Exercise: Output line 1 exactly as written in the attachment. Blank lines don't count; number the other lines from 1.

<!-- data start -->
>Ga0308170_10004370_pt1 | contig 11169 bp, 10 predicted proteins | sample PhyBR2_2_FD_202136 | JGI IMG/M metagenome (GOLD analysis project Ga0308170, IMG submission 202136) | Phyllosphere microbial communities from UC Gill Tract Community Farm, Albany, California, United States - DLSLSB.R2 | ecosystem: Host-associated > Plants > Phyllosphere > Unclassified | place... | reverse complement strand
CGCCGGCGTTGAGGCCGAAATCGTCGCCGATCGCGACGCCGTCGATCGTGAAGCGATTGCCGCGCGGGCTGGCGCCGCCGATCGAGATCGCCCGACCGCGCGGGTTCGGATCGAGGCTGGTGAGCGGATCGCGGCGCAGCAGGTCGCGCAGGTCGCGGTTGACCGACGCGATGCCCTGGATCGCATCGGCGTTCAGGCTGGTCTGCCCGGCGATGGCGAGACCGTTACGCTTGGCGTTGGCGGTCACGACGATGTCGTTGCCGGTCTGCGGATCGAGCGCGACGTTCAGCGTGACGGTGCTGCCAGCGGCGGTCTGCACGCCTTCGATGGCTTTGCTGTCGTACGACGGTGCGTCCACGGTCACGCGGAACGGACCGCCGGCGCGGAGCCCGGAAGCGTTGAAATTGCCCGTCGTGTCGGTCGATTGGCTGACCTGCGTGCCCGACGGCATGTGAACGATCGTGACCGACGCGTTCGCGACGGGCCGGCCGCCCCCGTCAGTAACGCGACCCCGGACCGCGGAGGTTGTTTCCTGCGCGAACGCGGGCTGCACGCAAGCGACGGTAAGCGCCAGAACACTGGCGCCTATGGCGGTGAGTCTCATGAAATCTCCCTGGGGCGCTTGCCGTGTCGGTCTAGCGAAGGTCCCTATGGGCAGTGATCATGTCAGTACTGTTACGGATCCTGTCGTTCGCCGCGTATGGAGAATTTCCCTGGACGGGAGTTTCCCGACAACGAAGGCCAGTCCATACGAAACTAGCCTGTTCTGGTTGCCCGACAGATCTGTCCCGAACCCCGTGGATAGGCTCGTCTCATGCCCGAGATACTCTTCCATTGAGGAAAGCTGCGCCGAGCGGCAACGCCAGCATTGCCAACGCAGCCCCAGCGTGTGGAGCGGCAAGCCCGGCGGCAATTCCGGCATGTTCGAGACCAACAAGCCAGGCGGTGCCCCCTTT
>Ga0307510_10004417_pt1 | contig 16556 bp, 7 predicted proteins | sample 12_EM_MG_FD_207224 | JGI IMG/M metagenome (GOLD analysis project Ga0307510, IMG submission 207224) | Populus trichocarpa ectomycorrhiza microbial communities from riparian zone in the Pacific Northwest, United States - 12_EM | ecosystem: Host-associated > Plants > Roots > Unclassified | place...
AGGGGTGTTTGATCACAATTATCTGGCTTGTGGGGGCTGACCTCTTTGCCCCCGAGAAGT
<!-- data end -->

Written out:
>Ga0308170_10004370_pt1 | contig 11169 bp, 10 predicted proteins | sample PhyBR2_2_FD_202136 | JGI IMG/M metagenome (GOLD analysis project Ga0308170, IMG submission 202136) | Phyllosphere microbial communities from UC Gill Tract Community Farm, Albany, California, United States - DLSLSB.R2 | ecosystem: Host-associated > Plants > Phyllosphere > Unclassified | place... | reverse complement strand